FIG. 3 shows another embodiment of the invention in which the dampening element 225 includes a metal plug 230. The metal plug 230 is also called an actuator mount or dampening mount. An isolator 220 made of isolation material may then fit around the metal plug 230 to form the dampening element 225.
In some embodiments of the invention, the plug 230 may be injection or insert molded to position isolation material 220 between base plate 112 and metal plug 230. Base plate 112 receives metal plug 230. Both are firmly held in place while an elastomer in a fluid-state flows into all the spaces, gaps, or recesses that lie between base plate 112 and metal plug 230. The base plate 112, metal plug 230, and fluid elastomer 220 are held in place as the elastomeric material is cured or vulcanized. Curing or vulcanization is required so that the isolator 220 reaches a state with a predetermined acoustic absorption characteristic.
In the embodiment shown in FIG. 3, the dampening member 225 is constructed from isolation material 220, and an actuator mount or metal plug 230. The isolation material 220 includes a polymer or elastomer material, such as FLOUREL. In such embodiments, the actuator mount 230 is an aluminum plug having mounting surface 232. Several states of hardness and thickness of the actuator mount may be utilized to achieve a predetermined absorption characteristic or value. For example, actuator mount or metal plug 230 may have a diameter of 15-20 millimeters and a thickness of 1.5-4 millimeters. In contrast, the isolation material 220 can be as thin as 0.25 millimeters. Empirical results based on the size and the mass of actuator mount 230 can be used to develop different formulation to reduce the overall transmission of energy. The combination of isolation material 220 and the actuator mount 230 is seated in a recessed cavity 212 of base plate 112. In yet another embodiment, recessed cavity 212 has a stepped mounting surface.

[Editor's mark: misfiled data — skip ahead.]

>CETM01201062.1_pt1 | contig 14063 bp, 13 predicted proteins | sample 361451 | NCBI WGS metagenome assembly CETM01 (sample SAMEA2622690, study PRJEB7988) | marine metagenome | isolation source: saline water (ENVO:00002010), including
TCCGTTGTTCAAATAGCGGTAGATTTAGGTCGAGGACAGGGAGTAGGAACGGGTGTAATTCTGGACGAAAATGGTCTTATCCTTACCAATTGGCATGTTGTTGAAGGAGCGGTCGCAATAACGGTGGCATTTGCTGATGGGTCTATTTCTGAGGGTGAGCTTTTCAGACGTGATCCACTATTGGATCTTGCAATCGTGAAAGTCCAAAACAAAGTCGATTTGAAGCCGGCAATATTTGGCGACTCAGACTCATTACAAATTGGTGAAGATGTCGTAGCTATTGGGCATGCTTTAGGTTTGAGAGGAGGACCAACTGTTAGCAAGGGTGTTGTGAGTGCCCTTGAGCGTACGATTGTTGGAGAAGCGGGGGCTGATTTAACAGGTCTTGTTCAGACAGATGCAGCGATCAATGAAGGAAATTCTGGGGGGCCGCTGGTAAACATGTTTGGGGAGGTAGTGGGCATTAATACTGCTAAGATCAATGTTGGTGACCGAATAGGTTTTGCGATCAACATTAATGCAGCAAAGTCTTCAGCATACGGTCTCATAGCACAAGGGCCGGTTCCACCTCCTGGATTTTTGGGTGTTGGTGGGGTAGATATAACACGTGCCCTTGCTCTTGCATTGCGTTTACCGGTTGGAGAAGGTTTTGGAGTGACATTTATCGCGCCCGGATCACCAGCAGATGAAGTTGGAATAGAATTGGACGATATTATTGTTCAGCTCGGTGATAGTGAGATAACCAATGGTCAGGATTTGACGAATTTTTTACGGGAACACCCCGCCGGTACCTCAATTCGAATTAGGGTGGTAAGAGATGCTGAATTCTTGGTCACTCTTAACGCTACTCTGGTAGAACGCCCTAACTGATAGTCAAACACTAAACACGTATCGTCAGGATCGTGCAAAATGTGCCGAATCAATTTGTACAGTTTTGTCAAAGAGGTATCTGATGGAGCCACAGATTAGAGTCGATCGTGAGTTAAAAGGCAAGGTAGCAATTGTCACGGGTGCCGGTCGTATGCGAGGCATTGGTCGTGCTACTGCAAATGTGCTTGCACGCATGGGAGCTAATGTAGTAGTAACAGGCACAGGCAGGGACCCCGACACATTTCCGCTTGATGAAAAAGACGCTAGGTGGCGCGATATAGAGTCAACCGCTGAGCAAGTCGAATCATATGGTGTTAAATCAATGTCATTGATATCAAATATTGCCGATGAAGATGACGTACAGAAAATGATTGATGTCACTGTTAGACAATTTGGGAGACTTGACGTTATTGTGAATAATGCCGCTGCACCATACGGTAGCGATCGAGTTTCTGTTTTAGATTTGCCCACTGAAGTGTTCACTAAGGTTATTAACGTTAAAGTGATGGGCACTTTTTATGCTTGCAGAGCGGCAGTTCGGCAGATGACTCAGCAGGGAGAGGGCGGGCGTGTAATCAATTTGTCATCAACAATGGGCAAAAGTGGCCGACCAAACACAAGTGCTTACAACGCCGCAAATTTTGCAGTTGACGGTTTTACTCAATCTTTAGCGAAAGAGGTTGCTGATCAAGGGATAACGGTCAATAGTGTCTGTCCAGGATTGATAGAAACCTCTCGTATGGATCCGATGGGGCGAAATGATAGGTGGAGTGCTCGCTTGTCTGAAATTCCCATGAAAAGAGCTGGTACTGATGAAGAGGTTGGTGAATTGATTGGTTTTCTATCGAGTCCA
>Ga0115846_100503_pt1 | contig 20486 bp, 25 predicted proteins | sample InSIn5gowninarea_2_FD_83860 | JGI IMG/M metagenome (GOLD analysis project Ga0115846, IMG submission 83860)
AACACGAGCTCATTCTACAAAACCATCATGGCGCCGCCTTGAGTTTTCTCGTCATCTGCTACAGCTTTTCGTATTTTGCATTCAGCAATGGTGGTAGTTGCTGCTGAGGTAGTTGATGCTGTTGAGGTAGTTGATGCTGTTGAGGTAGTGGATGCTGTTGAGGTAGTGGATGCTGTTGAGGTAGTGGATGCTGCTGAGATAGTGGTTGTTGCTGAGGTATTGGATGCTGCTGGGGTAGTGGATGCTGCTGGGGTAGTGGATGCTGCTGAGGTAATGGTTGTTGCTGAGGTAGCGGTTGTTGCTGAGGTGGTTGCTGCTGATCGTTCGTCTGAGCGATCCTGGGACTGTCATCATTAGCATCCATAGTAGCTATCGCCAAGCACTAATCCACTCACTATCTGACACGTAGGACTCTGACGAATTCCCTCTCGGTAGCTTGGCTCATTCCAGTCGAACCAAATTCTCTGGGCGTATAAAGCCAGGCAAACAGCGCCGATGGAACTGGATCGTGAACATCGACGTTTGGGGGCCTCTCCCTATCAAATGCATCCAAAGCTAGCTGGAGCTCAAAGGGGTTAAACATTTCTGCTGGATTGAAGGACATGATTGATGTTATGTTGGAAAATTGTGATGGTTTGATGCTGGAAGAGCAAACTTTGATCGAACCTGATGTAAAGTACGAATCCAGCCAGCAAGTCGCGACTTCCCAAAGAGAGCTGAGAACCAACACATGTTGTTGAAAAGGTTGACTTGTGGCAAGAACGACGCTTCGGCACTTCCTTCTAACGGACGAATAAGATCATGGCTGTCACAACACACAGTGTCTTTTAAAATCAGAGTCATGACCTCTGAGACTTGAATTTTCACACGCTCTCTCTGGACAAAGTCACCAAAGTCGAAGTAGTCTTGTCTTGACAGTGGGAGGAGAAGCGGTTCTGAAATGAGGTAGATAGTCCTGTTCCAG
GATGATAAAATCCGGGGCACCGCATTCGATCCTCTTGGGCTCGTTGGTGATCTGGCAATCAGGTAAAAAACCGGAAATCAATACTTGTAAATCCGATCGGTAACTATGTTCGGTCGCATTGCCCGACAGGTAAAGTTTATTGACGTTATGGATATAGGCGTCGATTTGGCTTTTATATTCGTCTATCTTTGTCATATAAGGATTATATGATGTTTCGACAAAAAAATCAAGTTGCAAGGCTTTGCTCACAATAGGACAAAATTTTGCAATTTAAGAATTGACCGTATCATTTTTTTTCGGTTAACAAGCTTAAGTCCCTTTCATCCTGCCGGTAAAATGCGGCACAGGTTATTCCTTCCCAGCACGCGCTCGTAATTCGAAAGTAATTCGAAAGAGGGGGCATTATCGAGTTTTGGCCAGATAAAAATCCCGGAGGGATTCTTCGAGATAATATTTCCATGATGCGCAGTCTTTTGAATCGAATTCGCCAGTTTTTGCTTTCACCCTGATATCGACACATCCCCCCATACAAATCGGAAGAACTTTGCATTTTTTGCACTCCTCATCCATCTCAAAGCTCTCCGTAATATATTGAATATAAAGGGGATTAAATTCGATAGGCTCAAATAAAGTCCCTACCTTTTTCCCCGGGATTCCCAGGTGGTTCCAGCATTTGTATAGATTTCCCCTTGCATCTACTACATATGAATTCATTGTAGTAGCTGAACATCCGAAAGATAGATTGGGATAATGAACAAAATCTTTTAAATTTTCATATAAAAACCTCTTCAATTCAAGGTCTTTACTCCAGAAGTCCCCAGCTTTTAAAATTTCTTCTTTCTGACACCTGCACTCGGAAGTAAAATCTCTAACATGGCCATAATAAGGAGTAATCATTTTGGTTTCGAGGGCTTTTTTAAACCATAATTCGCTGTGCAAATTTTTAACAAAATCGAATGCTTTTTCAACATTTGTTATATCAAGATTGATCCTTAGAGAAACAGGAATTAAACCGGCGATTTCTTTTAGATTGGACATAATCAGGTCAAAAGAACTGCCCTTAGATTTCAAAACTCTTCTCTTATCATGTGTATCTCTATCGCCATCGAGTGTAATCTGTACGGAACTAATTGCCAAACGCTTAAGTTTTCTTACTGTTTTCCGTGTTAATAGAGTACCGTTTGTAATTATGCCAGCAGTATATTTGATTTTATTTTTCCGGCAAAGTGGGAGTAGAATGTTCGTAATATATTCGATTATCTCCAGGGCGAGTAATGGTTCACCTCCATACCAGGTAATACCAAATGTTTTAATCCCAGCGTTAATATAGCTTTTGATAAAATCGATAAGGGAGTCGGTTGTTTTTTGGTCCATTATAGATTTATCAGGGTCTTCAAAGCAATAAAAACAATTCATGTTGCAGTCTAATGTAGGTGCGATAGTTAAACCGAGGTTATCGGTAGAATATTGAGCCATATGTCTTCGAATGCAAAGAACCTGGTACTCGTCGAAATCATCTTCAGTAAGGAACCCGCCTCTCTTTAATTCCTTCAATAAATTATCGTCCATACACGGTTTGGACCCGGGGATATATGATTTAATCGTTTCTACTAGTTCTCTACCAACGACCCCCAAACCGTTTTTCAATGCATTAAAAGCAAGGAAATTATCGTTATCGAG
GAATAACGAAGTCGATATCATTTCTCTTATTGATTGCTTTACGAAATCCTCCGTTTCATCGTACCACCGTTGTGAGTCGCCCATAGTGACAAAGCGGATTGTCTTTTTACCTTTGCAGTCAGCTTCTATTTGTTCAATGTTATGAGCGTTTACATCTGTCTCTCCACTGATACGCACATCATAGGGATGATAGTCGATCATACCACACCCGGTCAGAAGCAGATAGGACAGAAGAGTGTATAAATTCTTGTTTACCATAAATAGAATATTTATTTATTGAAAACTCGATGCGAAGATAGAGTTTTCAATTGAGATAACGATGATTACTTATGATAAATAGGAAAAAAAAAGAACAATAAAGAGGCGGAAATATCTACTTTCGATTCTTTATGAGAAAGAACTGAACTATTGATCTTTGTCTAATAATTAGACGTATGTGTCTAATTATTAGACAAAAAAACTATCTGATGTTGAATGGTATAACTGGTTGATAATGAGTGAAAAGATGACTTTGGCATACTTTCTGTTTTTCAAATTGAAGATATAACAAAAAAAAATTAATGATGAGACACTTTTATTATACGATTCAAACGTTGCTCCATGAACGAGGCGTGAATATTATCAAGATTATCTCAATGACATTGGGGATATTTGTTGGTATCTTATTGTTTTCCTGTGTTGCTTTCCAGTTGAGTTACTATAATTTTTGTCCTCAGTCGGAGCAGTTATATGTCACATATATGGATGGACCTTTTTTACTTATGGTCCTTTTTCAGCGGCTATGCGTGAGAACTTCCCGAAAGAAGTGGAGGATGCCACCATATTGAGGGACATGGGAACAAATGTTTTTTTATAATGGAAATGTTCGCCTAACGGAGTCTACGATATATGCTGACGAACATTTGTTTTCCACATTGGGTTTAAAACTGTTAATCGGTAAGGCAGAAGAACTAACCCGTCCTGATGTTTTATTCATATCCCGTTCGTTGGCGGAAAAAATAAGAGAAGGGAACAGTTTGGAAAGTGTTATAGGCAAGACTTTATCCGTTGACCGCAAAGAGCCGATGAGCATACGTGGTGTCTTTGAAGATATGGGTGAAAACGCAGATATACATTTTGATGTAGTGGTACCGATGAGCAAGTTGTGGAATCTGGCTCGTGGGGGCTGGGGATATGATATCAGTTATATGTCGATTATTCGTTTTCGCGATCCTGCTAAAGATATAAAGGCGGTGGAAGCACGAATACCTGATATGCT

It is desirable to reduce any noise or other acoustic emissions from entering the base plate. As such, actuator 120 is mounted to dampening member 225 to isolate and absorb vibrations from the actuator assembly 120 and specifically the actuator shaft 118 during seek operations.
FIGS. 4-11 show various embodiments of the dampening element 225 used for mounting the actuator assembly 120 (more specifically the actuator shaft 118) to the base plate 118.
FIG. 4 is a schematic diagram depicting a cross-section view of another embodiment of the present invention. In such an embodiment dampening mount 425 is seated underneath plug 439. In this configuration dampening mount 425 and plug 439 are recessed within base plate 112. The plug 439 provides a channel for acoustic emissions to travel through by way of plug 439. Base plate 112 remains acoustically isolated as a result of dampening mount 425 providing separation of the base plate 112 and plug 439.